No one, on the morning after economic collapse, breaking scandal, or other such meltdowns of public importance says, “If only we’d known less.” We can argue all day long about what-will-fix-it and what-will-break-it, but at the end of the day an informed disagreement is better than uninformed consensus.
It is our civic duty to be informed. I am convinced of this.
Transportation has been on my mind a lot lately, as San Antonio tries yet again to get some sort of rail system off the ground (or on the ground, rather). As I’ve begun cultivating my own Curious Urbanite, here’s what I would recommend to anyone looking to do the same.
Jacobs, J. The Death and Life of Great American Cities.
Really, everyone should read this, period. It’s dated, but eerily continually relevant. Jacobs was a prophet in the wilderness for how we were destroying our cities, and her influence on planning has been markedly more successful than other wilderness prophets before her (at least among their contemporaries).
Her main arguments are that we need lively, usable sidewalks where diversity breeds community. She has great things to say about parks, district-making, gentrification (which she calls “unslumming”) and automobiles. As transportation has origins and destinations as its raison d’etre, it’s helpful to learn about them in context.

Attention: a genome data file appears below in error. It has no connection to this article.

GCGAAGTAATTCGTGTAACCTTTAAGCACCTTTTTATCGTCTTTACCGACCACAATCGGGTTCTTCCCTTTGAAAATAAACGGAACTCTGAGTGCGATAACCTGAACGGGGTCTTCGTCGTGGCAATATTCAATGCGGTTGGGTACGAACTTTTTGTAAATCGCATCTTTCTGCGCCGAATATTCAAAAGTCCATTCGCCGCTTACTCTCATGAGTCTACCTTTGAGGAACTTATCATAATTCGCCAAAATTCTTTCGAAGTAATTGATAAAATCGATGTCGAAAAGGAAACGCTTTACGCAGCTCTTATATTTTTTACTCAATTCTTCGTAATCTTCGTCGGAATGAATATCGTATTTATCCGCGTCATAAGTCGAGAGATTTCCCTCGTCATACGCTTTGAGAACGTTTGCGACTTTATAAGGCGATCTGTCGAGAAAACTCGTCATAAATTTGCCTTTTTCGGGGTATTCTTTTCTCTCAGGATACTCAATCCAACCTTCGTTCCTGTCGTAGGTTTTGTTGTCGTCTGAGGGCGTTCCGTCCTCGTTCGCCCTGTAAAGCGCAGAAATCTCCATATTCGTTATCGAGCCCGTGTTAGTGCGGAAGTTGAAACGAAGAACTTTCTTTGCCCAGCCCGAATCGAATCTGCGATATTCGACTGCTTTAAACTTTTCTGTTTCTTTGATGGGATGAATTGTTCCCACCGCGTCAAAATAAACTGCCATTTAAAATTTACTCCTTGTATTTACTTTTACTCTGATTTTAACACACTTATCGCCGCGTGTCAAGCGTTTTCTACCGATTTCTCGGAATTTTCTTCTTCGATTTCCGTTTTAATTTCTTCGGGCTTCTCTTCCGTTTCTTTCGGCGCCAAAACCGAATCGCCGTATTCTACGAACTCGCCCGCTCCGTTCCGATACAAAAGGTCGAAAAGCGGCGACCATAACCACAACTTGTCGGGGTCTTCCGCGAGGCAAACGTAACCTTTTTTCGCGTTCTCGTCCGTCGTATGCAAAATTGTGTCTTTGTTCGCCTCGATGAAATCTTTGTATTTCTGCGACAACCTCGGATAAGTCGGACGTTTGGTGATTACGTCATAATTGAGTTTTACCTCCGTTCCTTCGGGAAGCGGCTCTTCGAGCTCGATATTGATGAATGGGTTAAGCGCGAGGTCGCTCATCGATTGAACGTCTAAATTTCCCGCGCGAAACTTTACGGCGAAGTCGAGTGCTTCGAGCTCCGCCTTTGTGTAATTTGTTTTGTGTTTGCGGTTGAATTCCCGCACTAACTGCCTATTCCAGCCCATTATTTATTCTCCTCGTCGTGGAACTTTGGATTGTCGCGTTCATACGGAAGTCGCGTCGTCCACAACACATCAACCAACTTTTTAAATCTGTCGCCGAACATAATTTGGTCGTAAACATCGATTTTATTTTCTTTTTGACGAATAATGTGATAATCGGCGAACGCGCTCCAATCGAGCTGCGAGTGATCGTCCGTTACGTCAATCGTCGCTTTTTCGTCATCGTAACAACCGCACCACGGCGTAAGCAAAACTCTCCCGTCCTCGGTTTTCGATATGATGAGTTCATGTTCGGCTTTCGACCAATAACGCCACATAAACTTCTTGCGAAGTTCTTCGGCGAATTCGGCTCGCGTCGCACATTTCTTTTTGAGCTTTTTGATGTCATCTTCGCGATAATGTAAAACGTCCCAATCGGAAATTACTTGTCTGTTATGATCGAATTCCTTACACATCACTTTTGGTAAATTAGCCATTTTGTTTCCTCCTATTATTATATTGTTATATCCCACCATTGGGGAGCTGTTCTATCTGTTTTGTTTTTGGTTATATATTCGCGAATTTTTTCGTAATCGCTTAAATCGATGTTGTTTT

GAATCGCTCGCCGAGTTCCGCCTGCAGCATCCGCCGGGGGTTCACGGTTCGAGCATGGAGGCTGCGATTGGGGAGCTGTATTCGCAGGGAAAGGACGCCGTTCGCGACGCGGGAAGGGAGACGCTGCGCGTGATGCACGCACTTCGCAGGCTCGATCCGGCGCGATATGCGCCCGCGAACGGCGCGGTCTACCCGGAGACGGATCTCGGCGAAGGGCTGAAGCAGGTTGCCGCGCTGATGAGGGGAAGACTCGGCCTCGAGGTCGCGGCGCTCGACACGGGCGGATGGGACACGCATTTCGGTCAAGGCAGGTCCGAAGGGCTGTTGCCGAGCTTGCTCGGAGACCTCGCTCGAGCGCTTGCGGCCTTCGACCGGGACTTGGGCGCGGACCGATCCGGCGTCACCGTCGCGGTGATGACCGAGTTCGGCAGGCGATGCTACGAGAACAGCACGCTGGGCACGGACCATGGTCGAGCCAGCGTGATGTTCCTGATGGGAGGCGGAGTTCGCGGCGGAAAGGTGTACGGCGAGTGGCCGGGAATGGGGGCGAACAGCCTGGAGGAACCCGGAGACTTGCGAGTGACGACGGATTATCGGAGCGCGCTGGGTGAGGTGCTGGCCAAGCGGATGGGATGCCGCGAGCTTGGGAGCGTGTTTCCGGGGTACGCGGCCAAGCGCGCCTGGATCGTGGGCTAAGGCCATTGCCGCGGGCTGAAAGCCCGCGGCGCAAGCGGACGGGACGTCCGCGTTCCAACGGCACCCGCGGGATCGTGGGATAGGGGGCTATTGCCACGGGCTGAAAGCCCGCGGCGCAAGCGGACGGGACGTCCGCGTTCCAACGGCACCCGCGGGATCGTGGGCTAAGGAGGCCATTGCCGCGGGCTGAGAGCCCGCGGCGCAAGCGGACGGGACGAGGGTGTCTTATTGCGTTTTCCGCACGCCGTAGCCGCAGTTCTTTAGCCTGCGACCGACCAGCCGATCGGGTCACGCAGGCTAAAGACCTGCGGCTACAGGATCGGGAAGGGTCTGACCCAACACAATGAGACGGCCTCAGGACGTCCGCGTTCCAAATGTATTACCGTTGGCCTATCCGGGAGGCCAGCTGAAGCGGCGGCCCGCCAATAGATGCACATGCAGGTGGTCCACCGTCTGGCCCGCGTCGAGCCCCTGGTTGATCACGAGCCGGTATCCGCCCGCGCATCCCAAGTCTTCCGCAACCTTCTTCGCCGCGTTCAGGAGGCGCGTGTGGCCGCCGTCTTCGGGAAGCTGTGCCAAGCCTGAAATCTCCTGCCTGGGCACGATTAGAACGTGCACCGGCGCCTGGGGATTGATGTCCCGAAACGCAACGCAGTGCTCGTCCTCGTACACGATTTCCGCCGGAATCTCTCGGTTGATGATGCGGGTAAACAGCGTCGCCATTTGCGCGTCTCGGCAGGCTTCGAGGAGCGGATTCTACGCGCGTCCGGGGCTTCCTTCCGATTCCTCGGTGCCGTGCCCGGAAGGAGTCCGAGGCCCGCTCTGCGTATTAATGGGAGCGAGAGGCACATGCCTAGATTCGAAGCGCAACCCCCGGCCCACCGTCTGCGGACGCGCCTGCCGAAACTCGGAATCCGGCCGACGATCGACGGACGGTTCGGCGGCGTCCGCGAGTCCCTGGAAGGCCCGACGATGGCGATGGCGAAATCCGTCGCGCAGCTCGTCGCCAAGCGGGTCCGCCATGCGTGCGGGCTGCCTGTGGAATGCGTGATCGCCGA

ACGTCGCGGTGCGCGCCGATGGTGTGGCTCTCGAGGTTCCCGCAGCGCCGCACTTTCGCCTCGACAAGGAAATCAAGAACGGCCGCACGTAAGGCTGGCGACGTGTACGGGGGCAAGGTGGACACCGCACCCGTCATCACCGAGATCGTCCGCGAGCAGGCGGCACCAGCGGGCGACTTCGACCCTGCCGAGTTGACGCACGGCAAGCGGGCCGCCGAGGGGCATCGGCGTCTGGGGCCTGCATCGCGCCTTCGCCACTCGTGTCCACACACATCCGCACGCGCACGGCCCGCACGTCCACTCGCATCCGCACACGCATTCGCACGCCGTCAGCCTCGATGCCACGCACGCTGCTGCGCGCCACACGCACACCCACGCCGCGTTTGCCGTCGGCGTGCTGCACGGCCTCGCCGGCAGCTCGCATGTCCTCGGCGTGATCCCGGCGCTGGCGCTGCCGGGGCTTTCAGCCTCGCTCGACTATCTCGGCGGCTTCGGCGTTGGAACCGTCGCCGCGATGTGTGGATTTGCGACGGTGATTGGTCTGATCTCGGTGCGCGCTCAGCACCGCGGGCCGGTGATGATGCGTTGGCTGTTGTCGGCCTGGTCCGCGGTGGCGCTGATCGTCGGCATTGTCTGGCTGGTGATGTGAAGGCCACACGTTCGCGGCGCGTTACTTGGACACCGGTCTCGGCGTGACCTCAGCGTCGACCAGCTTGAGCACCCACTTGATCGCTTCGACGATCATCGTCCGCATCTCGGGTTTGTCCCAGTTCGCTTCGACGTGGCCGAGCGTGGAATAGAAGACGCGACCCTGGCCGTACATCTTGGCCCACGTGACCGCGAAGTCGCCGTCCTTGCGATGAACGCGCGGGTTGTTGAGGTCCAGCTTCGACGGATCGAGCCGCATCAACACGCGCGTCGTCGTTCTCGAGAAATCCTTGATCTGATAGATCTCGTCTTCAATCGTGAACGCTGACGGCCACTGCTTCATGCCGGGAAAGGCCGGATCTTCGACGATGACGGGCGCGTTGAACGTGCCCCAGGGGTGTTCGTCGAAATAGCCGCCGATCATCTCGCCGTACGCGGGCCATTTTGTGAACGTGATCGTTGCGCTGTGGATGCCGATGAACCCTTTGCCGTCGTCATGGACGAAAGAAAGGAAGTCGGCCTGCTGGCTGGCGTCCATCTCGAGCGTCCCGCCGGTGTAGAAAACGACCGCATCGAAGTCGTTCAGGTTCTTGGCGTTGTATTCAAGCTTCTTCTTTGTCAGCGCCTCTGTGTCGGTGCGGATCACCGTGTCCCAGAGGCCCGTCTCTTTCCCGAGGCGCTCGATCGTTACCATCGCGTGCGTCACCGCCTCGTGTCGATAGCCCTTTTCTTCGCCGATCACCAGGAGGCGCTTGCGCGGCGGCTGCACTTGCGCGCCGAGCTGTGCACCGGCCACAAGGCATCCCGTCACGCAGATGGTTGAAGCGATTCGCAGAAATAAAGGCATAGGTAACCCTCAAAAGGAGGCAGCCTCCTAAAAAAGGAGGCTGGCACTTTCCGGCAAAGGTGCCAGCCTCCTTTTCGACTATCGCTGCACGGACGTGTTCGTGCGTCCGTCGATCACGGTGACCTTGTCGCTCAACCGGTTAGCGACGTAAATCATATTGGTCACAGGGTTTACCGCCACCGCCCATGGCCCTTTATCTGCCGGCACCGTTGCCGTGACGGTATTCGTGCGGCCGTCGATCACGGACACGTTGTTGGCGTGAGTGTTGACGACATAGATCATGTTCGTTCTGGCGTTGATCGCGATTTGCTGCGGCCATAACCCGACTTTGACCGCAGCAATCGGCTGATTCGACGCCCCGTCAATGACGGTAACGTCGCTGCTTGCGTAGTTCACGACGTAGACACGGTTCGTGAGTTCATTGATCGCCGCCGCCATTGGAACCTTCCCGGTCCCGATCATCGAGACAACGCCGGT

Speck, J. Walkable City
One of Jacobs’s disciples, Speck has basically produced a modernized version of her work. His goal is to point out first, why walking should be our preferred mode of transport (health, ecology, economy, community and safety), and then gives ten suggestion for how to create a walkable city. He’s funny and irreverent, and incredibly easy to read. Neither book is by any means dry jargon, but Speck is of our time and his humor is current.
Your Local MPO
A Metropolitan Planning Organization, (MPO) controls the transportation dollars for every city over 50,000. They are the ones who dole out funds for the potholes you hate, the bike paths you love, and the frontage roads on which you’ve become dependent.
In San Antonio, our MPO has a 45 minute introductory presentation, and anyone in the community can make an appointment to visit the office and hear it. The engineer are incredibly friendly and eager to be understood. Which seems unusual for a government agency assigned with designating monies.
My feild trip to the MPO was enlightening. I learned about walkable neighborhoods, urban greenways, and railroad rerouting. More importantly, I learned how those decisions are made. I learned the term CAVEpeople: “Citizens against virtually everything.”
And at the end I got some decent swag.
New York City
Even if you’ve already been to America’s transit/walking sweetheart, go again with transportation in mind. After reading Jacobs and Speck, you’ll see the city through new eyes. Geekier eyes, yes, but it will elucidate some of the mystery that haunts us as we wonder, “Why can’t my city do that?”
A walking/running/biking tour of your area. In San Antonio, for the sake of transportation, I recommend River City Run. It’s a three mile loop around downtown that helps participants understand the important landmarks as well as the walkability of various areas of downtown. With glimpses of dead zones, sprawling lots that interrupt the landscape, and other gaptooth issues in need of civic orthodontia.